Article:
Jose owns a little market on a big-city street corner. Business is pretty good, but he has a problem with neighborhood thugs coming in – shoplifting, harassing customers and basically making a nuisance of themselves. Jose deals with them as best he can, shooing off troublemakers with a little intimidation of his own manufactured by Louisville Slugger. Every once in a while he calls the cops.
Business continues to grow.
Then one day, Bruno walks into the store. Bruno serves as muscle for the largest gang in the city. He suggests that his syndicate can provide “protection” for a nominal fee. Bruno strongly suggests Jose accept the generous offer.
Of course, Jose ponies up the cash. Sure enough, the neighborhood thugs disappear. No more petty theft. No more loitering. No more customer harassment. But every so often, Bruno makes a visit. Jose knows that a visit from Bruno means the cost of protection is about to rise. On top of that, Bruno’s associates eventually begin dropping in frequently at the store. They help themselves to merchandise, intimidate customers and basically create a nuisance.
But unlike the neighborhood thugs who used to cause problems, Jose can’t merely shoo Bruno’s people away with a baseball bat. He tried it once. They quickly reminded him that they work for Bruno. Bruno runs the neighborhood for the syndicate. Jose can’t even call the cops. They won’t come. Bruno’s boss has them under his thumb. Jose knows he stands powerless to halt the mischief.
While it caused some difficulties and cost him a little money, Jose was able to deal with the unorganized neighborhood thugs that used to hassle him. But he finds he had no control whatsoever over Bruno and his clan.
During a recent discussion about devolving power back to the states and constraining the federal government in its constitutionally prescribed role, a big-government proponent argued that we must maintain a strong hand in Washington D.C. to protect minorities.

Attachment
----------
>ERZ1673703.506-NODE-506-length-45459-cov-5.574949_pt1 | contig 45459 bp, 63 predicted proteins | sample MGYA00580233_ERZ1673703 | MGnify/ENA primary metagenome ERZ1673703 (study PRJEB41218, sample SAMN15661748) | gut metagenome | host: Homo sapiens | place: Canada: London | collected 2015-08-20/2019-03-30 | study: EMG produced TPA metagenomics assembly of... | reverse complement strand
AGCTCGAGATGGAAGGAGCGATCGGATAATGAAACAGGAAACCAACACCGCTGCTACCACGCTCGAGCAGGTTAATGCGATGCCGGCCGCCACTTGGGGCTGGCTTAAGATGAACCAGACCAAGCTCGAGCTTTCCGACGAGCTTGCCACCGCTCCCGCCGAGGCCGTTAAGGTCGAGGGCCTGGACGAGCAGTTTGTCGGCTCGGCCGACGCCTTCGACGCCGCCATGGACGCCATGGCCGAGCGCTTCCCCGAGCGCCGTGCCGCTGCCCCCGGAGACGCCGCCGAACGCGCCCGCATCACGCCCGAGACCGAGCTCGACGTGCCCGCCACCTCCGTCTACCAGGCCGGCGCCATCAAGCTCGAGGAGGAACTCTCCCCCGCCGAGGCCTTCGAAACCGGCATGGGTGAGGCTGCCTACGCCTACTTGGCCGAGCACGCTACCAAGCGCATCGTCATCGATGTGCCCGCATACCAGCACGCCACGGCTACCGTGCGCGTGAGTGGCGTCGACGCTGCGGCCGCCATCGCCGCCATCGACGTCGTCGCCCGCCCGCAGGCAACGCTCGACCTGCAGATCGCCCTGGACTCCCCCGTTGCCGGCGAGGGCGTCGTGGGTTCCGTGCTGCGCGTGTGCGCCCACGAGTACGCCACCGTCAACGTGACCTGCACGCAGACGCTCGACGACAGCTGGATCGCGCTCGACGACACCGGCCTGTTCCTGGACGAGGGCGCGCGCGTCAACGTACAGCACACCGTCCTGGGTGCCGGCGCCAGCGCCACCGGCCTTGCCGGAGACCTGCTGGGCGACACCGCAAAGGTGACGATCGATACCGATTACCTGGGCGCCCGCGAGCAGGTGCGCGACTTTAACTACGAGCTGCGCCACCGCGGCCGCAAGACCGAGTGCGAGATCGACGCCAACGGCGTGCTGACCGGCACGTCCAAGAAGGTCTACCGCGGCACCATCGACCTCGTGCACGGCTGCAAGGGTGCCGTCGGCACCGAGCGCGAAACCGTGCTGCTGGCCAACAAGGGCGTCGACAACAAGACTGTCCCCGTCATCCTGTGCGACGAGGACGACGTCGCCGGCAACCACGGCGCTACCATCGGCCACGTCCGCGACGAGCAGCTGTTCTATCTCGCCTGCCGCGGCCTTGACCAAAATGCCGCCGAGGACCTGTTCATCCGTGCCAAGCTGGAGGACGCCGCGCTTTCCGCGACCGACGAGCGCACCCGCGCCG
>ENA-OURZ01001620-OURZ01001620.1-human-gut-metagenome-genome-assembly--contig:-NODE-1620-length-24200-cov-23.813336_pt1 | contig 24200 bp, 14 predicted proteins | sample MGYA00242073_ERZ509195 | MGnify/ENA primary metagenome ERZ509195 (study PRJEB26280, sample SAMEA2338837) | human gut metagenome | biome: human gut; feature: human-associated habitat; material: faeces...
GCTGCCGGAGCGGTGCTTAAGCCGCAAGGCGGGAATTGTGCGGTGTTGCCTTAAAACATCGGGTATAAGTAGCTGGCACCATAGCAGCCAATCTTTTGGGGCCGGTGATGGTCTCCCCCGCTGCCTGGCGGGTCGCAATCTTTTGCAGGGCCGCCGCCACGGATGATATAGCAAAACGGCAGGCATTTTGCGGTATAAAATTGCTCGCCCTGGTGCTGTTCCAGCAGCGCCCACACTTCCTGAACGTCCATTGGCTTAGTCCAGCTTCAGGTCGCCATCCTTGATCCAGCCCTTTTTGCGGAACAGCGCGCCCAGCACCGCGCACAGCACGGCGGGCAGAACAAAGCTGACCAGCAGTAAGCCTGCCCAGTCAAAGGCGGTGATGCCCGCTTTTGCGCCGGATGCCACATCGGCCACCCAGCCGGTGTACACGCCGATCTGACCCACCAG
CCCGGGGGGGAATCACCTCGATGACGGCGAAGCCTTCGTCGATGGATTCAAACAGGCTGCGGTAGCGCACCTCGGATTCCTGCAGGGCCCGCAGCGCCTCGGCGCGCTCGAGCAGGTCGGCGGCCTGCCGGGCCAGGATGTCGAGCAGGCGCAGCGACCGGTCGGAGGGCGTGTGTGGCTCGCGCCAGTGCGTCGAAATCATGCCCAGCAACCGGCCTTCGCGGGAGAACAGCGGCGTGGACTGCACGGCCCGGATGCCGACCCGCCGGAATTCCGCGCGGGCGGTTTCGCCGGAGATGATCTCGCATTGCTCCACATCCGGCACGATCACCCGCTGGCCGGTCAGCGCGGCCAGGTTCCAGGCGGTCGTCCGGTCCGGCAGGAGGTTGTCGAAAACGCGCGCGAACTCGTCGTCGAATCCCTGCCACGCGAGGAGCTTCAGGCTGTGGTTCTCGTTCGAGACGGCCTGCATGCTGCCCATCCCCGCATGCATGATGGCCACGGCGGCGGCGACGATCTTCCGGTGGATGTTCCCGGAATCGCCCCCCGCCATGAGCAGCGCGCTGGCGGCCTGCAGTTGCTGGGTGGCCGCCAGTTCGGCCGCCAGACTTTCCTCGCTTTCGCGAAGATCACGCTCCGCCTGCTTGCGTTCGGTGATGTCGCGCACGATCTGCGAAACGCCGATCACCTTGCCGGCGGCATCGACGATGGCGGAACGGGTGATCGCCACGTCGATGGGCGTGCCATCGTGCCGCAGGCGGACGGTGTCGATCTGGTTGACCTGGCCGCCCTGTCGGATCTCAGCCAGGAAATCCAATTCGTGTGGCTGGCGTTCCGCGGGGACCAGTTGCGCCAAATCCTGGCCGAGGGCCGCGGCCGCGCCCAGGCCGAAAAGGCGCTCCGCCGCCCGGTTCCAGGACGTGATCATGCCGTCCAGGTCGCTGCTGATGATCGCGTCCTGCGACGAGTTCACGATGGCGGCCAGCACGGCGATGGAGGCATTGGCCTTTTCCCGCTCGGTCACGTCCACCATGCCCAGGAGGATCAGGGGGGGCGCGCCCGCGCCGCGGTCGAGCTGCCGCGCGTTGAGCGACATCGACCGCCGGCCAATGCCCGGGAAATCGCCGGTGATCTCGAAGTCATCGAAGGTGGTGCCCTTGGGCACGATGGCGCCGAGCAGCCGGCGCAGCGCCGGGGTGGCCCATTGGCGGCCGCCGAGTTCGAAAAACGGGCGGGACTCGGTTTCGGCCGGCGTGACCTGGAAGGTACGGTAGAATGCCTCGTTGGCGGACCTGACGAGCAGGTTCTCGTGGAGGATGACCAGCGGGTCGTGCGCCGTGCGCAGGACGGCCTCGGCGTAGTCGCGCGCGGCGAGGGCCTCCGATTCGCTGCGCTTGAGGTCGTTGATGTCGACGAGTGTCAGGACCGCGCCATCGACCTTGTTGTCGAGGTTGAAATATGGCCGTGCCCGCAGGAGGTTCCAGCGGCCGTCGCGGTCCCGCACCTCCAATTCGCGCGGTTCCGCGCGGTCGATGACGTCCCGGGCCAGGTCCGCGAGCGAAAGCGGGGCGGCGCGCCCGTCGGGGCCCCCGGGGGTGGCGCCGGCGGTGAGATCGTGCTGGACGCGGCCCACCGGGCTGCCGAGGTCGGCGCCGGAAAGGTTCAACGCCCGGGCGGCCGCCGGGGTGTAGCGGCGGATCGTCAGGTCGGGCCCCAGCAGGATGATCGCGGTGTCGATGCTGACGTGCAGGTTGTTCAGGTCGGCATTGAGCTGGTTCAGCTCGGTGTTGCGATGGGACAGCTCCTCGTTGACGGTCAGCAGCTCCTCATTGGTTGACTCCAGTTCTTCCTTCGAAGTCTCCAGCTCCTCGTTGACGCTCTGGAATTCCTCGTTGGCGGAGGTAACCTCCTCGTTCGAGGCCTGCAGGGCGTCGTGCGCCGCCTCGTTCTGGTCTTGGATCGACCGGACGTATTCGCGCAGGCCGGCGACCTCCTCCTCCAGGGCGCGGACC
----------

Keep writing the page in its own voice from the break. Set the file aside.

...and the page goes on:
“The states have proved they can’t be trusted to protect the rights of the people, especially minorities,” he quipped.
This narrative has dominated American politics since the 1950s. Southern governors and legislators appealed to the idea of “states’ rights” to perpetuate segregation. Mention state sovereignty and proponents of a strong federal government will quickly call up images of Birmingham police officers firing water cannons at black people, and remind us that Arkansas Governor Orval Faubus ordered National Guard troops to block the entrance of Little Rock Central High School in order to keep nine African-American students out. Most Americans consider the victories in the Civil Rights battles of the 50s and 60s shining examples the successful application of federal power.
In fact, brave heroes such as Rosa Parks, and countless nameless folks who simply refused to submit any longer, ultimately won the victory. But the federal government did play a role and helped break down an evil system of segregation in the South.
But as we say in Kentucky, even a blind squirrel finds a nut every now and again.
In fact, the indignities of segregation pale in comparison with some of the evils perpetrated by the feds.
The reasoning goes something like this: certain state governments proved they will oppress minorities in the middle of the 20th Century; therefore we need a bigger, more powerful central government to force the states not to oppress minorities today.
But it wasn’t the state governments that rounded up more than 100,000 Japanese-Americans and locked them up behind barbed wire during WWII.